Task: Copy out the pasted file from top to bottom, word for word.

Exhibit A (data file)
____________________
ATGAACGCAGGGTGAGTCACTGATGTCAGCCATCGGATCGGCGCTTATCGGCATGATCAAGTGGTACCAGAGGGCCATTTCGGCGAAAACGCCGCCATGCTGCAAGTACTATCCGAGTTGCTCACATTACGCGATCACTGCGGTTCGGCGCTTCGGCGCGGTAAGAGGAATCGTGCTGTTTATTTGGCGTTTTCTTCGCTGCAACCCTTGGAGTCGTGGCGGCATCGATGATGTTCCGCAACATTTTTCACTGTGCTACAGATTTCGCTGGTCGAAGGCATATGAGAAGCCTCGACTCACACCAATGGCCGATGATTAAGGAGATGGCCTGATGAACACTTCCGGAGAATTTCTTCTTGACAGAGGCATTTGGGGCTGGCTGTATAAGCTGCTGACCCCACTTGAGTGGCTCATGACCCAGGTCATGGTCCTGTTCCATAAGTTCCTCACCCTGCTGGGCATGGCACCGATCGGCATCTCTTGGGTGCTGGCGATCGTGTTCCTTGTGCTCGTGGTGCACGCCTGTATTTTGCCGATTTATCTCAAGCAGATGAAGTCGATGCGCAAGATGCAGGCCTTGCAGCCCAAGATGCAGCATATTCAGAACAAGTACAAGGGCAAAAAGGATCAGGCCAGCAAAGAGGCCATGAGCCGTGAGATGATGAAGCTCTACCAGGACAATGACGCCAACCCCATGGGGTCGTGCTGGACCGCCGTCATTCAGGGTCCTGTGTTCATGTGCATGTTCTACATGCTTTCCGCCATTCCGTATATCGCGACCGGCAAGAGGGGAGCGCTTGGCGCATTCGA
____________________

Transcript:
ATGAACGCAGGGTGAGTCACTGATGTCAGCCATCGGATCGGCGCTTATCGGCATGATCAAGTGGTACCAGAGGGCCATTTCGGCGAAAACGCCGCCATGCTGCAAGTACTATCCGAGTTGCTCACATTACGCGATCACTGCGGTTCGGCGCTTCGGCGCGGTAAGAGGAATCGTGCTGTTTATTTGGCGTTTTCTTCGCTGCAACCCTTGGAGTCGTGGCGGCATCGATGATGTTCCGCAACATTTTTCACTGTGCTACAGATTTCGCTGGTCGAAGGCATATGAGAAGCCTCGACTCACACCAATGGCCGATGATTAAGGAGATGGCCTGATGAACACTTCCGGAGAATTTCTTCTTGACAGAGGCATTTGGGGCTGGCTGTATAAGCTGCTGACCCCACTTGAGTGGCTCATGACCCAGGTCATGGTCCTGTTCCATAAGTTCCTCACCCTGCTGGGCATGGCACCGATCGGCATCTCTTGGGTGCTGGCGATCGTGTTCCTTGTGCTCGTGGTGCACGCCTGTATTTTGCCGATTTATCTCAAGCAGATGAAGTCGATGCGCAAGATGCAGGCCTTGCAGCCCAAGATGCAGCATATTCAGAACAAGTACAAGGGCAAAAAGGATCAGGCCAGCAAAGAGGCCATGAGCCGTGAGATGATGAAGCTCTACCAGGACAATGACGCCAACCCCATGGGGTCGTGCTGGACCGCCGTCATTCAGGGTCCTGTGTTCATGTGCATGTTCTACATGCTTTCCGCCATTCCGTATATCGCGACCGGCAAGAGGGGAGCGCTTGGCGCATTCGA